Since times immemorial humans have cultivated crops for food, they have been picky about beneficial traits for bumper breeding. This motive of humans in the 21st century is served by modern biotechnology and associated invitro fertilization process. Food that is grown through genetic alteration via use of biotechnology and laboratory techniques at the cellular level are called genetically modified organisms (GMOs). Food and feed containing GMOs or produced from GMOs are known as genetically modified (GM) food and feed.
With population burgeoning, climate change showing adverse impacts and intrusion of transnational companies in the domain of agriculture, there has been a hue and cry among marginal cultivators, environmentalists and health activists regarding the ill effects of GM food technology. Whether its United States (US), the United Kingdom (UK), India, Africa or the Middle East Countries, there has been a considerable resistance and opposition to the introduction of GM foods in supermarkets and open culturable lands due to the risk it poses to environment and health of not only humans but also of flora and fauna and landscapes like soil and water.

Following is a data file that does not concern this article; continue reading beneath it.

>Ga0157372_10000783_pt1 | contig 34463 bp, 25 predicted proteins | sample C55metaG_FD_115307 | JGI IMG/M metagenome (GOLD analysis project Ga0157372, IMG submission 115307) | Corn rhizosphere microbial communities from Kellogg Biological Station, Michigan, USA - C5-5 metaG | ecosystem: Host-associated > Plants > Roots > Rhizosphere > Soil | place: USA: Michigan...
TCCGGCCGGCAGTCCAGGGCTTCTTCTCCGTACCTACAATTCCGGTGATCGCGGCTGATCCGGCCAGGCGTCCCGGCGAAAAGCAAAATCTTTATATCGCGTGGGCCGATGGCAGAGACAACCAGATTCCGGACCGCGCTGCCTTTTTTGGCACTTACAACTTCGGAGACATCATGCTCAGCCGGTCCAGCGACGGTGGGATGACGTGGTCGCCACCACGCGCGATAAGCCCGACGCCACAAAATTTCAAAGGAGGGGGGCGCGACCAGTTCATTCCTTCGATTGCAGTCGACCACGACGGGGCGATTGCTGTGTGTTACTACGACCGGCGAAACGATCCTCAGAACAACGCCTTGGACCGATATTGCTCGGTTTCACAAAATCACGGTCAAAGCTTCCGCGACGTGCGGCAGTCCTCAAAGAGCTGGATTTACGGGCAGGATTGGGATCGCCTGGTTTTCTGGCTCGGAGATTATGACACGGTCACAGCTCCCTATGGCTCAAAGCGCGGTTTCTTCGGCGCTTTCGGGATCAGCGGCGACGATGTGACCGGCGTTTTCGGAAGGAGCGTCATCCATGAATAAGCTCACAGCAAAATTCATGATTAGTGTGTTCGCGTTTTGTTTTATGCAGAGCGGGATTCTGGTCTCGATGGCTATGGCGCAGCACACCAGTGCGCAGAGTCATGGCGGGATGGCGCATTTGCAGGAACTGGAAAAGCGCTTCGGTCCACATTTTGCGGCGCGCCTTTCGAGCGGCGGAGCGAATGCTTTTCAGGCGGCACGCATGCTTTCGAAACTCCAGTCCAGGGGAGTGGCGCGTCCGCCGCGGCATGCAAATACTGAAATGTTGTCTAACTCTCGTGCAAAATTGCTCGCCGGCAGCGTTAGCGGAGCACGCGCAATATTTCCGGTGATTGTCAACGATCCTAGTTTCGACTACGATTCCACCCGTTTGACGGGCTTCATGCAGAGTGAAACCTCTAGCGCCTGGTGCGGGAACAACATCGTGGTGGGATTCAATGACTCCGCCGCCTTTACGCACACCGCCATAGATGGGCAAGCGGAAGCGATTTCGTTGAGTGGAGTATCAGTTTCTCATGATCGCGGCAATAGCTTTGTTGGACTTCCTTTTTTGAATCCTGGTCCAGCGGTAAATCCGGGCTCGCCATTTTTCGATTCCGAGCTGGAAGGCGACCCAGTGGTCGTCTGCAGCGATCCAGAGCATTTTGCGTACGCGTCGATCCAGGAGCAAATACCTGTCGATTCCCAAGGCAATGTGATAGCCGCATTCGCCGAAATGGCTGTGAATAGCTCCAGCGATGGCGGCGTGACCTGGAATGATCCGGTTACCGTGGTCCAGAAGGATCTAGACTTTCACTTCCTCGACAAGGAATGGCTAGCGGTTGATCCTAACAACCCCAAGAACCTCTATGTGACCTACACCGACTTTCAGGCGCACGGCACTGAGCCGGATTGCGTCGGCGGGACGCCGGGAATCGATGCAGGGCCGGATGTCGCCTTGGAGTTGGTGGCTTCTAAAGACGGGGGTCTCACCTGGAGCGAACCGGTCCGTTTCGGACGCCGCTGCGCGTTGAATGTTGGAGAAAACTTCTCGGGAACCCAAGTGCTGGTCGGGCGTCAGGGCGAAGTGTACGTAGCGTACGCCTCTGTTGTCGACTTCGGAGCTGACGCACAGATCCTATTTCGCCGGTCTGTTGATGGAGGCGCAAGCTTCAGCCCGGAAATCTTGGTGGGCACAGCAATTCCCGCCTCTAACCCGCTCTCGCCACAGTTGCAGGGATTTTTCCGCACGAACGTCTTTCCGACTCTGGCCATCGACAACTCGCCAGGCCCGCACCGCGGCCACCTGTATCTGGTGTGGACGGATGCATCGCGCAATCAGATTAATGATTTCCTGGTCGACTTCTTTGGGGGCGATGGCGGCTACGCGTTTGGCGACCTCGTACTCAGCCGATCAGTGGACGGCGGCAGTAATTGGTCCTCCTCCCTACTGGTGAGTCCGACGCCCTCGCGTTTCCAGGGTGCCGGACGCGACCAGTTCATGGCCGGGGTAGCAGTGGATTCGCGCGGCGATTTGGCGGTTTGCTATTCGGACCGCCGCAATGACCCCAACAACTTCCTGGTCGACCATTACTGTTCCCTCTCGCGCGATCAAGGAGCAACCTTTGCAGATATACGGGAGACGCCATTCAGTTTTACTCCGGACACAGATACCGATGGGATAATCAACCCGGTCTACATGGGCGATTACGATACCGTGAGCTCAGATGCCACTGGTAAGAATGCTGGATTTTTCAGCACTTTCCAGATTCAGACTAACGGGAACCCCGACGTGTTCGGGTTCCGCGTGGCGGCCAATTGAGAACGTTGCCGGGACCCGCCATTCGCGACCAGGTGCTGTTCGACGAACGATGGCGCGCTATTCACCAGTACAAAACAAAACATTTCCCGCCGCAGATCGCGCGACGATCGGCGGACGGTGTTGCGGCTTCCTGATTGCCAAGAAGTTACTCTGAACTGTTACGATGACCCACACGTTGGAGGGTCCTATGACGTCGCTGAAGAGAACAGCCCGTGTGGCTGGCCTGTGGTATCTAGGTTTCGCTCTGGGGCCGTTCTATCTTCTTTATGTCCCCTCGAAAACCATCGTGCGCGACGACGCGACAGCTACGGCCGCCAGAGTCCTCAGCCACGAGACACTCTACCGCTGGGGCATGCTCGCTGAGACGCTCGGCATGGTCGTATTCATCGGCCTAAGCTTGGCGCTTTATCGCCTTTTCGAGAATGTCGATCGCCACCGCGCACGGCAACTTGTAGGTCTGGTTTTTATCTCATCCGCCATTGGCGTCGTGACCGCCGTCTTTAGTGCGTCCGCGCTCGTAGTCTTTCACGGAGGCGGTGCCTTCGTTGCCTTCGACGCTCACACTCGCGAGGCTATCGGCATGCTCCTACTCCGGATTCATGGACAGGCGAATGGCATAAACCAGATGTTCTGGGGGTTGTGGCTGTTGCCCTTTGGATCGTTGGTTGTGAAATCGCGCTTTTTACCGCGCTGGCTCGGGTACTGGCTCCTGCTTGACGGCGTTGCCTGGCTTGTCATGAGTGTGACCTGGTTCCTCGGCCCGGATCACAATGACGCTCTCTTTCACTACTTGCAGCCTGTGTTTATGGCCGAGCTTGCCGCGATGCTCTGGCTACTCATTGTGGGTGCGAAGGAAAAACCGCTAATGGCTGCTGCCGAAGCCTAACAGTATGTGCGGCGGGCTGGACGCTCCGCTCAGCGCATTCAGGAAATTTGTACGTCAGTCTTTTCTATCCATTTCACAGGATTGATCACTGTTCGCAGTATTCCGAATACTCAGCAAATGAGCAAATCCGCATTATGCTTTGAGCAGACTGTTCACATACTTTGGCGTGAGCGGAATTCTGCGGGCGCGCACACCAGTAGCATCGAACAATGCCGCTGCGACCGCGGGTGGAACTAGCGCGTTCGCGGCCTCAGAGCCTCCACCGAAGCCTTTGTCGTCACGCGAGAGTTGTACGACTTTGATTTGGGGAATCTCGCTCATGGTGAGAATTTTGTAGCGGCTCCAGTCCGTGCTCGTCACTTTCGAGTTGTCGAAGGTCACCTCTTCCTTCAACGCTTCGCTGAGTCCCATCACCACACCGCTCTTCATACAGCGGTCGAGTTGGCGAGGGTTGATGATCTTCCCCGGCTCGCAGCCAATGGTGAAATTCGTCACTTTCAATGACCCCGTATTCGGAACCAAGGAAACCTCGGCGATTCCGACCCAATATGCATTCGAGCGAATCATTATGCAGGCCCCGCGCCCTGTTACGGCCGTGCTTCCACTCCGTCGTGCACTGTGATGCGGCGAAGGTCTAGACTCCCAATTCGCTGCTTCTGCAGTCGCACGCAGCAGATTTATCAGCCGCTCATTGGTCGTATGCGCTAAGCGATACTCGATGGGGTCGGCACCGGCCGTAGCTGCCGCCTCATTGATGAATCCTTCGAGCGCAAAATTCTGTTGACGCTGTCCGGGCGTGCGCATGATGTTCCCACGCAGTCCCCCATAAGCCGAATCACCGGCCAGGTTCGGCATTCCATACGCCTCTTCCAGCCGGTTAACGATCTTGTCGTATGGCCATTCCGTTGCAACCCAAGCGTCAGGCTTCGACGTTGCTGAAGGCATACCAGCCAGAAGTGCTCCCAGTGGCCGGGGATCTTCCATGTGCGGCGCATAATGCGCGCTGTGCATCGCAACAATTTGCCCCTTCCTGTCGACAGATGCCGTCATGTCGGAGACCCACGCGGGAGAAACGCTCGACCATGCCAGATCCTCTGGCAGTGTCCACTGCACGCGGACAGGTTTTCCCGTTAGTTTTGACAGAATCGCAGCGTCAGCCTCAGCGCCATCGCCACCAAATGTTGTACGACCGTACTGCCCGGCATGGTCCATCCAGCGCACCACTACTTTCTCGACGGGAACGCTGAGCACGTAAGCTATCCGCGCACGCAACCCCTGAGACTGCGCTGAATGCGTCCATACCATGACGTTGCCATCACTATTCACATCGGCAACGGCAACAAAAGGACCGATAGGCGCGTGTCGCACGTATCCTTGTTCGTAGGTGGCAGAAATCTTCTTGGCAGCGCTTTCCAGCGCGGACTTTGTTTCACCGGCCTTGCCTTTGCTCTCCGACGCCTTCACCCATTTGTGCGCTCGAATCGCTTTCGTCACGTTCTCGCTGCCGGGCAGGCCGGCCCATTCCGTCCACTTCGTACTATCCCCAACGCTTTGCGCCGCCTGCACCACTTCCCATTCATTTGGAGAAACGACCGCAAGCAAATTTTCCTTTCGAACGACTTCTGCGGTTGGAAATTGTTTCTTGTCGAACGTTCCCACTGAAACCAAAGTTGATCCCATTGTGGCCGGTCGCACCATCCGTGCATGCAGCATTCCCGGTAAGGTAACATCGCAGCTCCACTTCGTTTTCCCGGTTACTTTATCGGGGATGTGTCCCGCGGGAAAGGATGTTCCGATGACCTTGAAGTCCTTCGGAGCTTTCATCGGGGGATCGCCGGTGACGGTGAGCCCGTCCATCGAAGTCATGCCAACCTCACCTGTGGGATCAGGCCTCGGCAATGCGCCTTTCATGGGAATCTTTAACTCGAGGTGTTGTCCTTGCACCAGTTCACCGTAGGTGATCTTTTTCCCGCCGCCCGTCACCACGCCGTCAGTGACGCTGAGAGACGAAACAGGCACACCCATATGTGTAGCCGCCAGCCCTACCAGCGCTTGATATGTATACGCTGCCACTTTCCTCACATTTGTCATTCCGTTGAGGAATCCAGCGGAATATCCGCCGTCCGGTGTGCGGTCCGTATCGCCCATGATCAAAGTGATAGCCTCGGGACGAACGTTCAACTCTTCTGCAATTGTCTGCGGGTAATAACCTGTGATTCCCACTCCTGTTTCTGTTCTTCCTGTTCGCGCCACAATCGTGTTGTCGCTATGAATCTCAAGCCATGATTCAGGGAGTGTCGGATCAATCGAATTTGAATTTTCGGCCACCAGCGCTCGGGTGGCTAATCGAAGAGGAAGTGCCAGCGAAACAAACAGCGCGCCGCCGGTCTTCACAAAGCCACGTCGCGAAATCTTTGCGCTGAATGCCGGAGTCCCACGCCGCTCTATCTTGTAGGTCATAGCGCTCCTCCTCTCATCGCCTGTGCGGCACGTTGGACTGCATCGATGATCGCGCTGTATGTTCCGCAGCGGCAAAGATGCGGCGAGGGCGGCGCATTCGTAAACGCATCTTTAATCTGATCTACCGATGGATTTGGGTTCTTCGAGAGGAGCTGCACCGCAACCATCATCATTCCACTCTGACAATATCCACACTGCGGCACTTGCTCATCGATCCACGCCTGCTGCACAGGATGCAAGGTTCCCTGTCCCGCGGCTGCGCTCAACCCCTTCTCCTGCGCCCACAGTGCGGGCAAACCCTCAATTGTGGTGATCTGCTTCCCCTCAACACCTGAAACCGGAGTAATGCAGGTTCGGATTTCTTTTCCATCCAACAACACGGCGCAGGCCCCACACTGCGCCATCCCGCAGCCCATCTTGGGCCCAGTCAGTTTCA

Digressing a bit from the scope of this article, it’s quite significant to understand why there has been resistance all around the globe with regard to GM food. Firstly, create food totalitarianism that is only TNCs who have GM technology can manufacture seeds and food products thereby creating a monopoly through their patents and being price-makers in the economy. Secondly, GM crops require much more pesticides and water for cultivation which increase ecological footprint. Thirdly, the fear of unknown allergens and being carcinogenic. Fourthly, widespread cultivation of GM crops would reduce genetic variation among plants and create monoculture thereby reducing diversity in nature.
It is important to have a bird’s eye view of the GM food regulations around the globe to have a better picture of how GM food are dealt by jurisdictions all around the globe and international authorities vis-à-vis United Arab Emirates (UAE) regime regarding GM food.
- USA: US Food and Drug Administration (FDA) evaluates if genetically modified crops are safe to consume, and stated that food labels are not obliged to mention GM content unless there are changes to the properties of the food e.g. a potential allergen.